Last time, I described how I’m generating different weather patterns based on the season. That data is already useful for the game, to decide the weather at one particular place and time, but it’s also essential when figuring out the local biome, which is what we’re doing today.
First: what do we need this for? Most importantly, the local climate is the main factor in deciding vegetation, i.e. what grows where. If it’s hot and humid, we get rainforest. If it’s cold and somewhat dry, we get taiga forests. And so on. This would make an interesting visual difference in the game, but could also affect the availability of trade goods.
The most popular way to classify climates is a scheme developed by Wladimir Köppen as far back as 1884, and enhanced almost a century later by Rudolf Geiger. It’s known as either the Köppen-Geiger or just Köppen classification. It divides climates into five main groups: tropical, arid, temperate, continental and polar. Within each group, there are several subgroups, for a total of 31 different classes. Each class is indicated by two or three letters, for example
Cwb for temperate (
C) with a dry winter (
w) and a warm summer (
b). There are a series of relatively straightforward rules to decide what class a climate belongs to, for example “if the coldest month is between 0 °C and 18 °C and at least one month is above 10 °C, assign class
C”. Here’s the world according to Köppen:
Source: Wikimedia Commons, CC-BY 4.0. See there for the legend.
Köppen designed the system based on his experience as a botanist, so his classification is based on the vegetation we encounter in each climate class. That aligns perfectly with my goals.
There are alternative classifications. For example, in 1966, Glenn Trewartha modified Köppen’s system to try and fix some of its shortcomings. Here’s the world according to Trewartha:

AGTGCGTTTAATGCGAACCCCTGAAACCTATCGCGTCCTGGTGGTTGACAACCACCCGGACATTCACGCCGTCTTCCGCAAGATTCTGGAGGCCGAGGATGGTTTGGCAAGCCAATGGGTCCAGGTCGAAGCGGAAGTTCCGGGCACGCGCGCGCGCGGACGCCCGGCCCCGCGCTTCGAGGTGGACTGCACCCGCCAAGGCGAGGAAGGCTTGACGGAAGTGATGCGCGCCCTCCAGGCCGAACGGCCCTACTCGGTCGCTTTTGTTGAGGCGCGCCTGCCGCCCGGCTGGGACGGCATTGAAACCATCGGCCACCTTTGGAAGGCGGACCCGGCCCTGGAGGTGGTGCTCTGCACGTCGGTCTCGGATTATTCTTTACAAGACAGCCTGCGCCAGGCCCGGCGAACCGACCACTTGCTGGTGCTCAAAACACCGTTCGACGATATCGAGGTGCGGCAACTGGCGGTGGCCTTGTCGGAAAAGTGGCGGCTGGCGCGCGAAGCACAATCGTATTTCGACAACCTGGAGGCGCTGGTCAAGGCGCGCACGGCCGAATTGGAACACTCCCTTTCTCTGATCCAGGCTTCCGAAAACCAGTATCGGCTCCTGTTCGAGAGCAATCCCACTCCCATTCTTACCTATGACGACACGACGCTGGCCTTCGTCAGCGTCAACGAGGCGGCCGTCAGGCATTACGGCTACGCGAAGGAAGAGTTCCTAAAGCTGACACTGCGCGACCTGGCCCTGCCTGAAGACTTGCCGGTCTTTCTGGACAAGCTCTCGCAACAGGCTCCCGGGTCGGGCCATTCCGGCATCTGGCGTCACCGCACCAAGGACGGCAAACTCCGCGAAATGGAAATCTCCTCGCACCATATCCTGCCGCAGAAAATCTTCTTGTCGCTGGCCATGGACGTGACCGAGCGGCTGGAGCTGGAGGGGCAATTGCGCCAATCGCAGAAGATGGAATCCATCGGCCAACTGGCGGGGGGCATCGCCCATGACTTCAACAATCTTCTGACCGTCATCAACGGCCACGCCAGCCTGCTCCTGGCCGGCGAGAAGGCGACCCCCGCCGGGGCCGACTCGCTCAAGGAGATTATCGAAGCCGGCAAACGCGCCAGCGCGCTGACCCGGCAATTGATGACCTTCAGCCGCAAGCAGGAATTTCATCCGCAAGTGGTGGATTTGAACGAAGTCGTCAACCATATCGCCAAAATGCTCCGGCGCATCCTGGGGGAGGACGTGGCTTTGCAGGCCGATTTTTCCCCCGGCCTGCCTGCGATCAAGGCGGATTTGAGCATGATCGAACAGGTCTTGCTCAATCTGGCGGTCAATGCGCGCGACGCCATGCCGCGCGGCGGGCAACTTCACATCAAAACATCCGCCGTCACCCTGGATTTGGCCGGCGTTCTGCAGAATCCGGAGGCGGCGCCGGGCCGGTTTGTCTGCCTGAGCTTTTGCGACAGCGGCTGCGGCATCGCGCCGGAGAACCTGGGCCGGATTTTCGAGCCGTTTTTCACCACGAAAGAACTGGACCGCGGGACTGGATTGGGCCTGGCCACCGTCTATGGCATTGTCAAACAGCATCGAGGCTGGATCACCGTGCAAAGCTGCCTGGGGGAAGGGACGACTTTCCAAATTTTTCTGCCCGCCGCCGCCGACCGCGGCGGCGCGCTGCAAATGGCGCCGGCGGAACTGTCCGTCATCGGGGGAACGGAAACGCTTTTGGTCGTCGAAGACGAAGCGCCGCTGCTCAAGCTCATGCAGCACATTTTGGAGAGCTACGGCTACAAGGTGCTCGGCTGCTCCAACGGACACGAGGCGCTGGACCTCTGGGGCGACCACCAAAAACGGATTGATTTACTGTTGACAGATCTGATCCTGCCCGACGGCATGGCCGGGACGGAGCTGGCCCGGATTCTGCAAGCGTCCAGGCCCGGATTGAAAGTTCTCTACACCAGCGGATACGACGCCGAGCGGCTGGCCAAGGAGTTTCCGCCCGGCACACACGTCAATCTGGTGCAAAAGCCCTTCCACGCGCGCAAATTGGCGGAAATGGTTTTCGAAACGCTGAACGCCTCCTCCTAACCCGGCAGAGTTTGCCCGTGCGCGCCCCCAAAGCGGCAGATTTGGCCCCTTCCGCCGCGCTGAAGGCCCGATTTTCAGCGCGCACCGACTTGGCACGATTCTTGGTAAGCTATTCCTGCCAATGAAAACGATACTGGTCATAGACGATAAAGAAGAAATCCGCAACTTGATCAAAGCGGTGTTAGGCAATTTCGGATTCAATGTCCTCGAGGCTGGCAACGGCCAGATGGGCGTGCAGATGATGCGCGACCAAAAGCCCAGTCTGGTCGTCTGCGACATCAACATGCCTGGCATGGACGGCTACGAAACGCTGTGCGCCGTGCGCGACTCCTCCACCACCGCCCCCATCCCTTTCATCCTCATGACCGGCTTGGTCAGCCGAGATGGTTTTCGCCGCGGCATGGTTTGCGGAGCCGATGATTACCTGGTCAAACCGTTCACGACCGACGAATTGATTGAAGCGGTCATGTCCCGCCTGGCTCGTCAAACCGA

Source: Wikimedia Commons, CC-BY-SA 4.0. See there for the legend.
It also has just 12 classes, compared to Köppen’s 31, but further subdivisions are possible. From what I can tell, the Köppen-Geiger system remains more widely used than Trewartha’s to this day, at least among folks doing procedural world generation. That’s my main reason for sticking with Köppen.
There’s also the Holdridge life zones system, which superficially looks like it should be easier to implement:
Source: Wikimedia Commons, CC-BY-SA 2.5
However, I couldn’t quite follow how to use this diagram. What are the inputs, what are the outputs? If the three sides of the triangle are independently varying inputs, how can we get a 2D point, since the system is overconstrained? The text on Wikipedia doesn’t make it fully clear, and I couldn’t find a link to the original publication. So I decided to leave this system alone and proceed with Köppen.
In the previous post, I mentioned how we can approximate the year-round weather based on the weather in January and July, by assuming that the parameters in between those extremes behave like a sine curve. That gives us enough information to apply even the trickier rules in Köppen’s system, such as “at least four months averaging above 10 °C”. A series of tedious
if statements later, we have a result:
To be honest, this is the result after I already tweaked some of the parameters. But is it good? Is it bad? Hard to say. I certainly see some good things, such as rainforest (dark blue) around the equator and oceanic climates (green) around the middle latitudes. But I also see an awful lot of cold desert (pink) where I’d expect continental climates. Is that because my climate code is wrong, or would a world with this topology actually have that much desert?
Since the only solid reference point we have is Earth itself, let’s skip part of the procedural generation, and take a height map of our actual planet as our starting point. It took some searching, but eventually I found discovered the unimaginatively named Earth2014 height model, which can be downloaded here as a raw array of 4320×2160 integers representing meters above sea level in big-endian signed 16-bit format. Astoundingly, the import code I hacked together worked on the first try:
We can now objectively compare this to the map I showed before:
The most notable difference is across Asia. Indeed there’s supposed to be some pink, but not nearly this much. Continental climates (teal, pale blue) are entirely absent.
How bad is that? The coasts are where most of the gameplay will take place, and they show a pleasing diversity of roughly accurate climate zones. So I could just ignore this problem. But then… how would I sleep at night?